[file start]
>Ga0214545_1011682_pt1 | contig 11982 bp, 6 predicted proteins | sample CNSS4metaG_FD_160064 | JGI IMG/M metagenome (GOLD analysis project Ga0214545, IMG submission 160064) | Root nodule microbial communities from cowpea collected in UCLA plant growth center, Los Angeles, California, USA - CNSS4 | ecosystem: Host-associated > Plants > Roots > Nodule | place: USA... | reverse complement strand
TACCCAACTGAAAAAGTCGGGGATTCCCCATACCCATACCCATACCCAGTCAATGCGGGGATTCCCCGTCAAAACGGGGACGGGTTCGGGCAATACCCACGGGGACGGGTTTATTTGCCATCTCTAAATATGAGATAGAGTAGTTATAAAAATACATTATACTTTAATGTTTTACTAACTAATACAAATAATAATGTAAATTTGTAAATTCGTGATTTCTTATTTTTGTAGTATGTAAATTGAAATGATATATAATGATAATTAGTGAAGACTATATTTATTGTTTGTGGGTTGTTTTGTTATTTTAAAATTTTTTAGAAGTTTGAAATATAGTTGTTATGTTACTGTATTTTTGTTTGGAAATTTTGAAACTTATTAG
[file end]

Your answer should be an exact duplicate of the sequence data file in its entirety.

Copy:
>Ga0214545_1011682_pt1 | contig 11982 bp, 6 predicted proteins | sample CNSS4metaG_FD_160064 | JGI IMG/M metagenome (GOLD analysis project Ga0214545, IMG submission 160064) | Root nodule microbial communities from cowpea collected in UCLA plant growth center, Los Angeles, California, USA - CNSS4 | ecosystem: Host-associated > Plants > Roots > Nodule | place: USA... | reverse complement strand
TACCCAACTGAAAAAGTCGGGGATTCCCCATACCCATACCCATACCCAGTCAATGCGGGGATTCCCCGTCAAAACGGGGACGGGTTCGGGCAATACCCACGGGGACGGGTTTATTTGCCATCTCTAAATATGAGATAGAGTAGTTATAAAAATACATTATACTTTAATGTTTTACTAACTAATACAAATAATAATGTAAATTTGTAAATTCGTGATTTCTTATTTTTGTAGTATGTAAATTGAAATGATATATAATGATAATTAGTGAAGACTATATTTATTGTTTGTGGGTTGTTTTGTTATTTTAAAATTTTTTAGAAGTTTGAAATATAGTTGTTATGTTACTGTATTTTTGTTTGGAAATTTTGAAACTTATTAG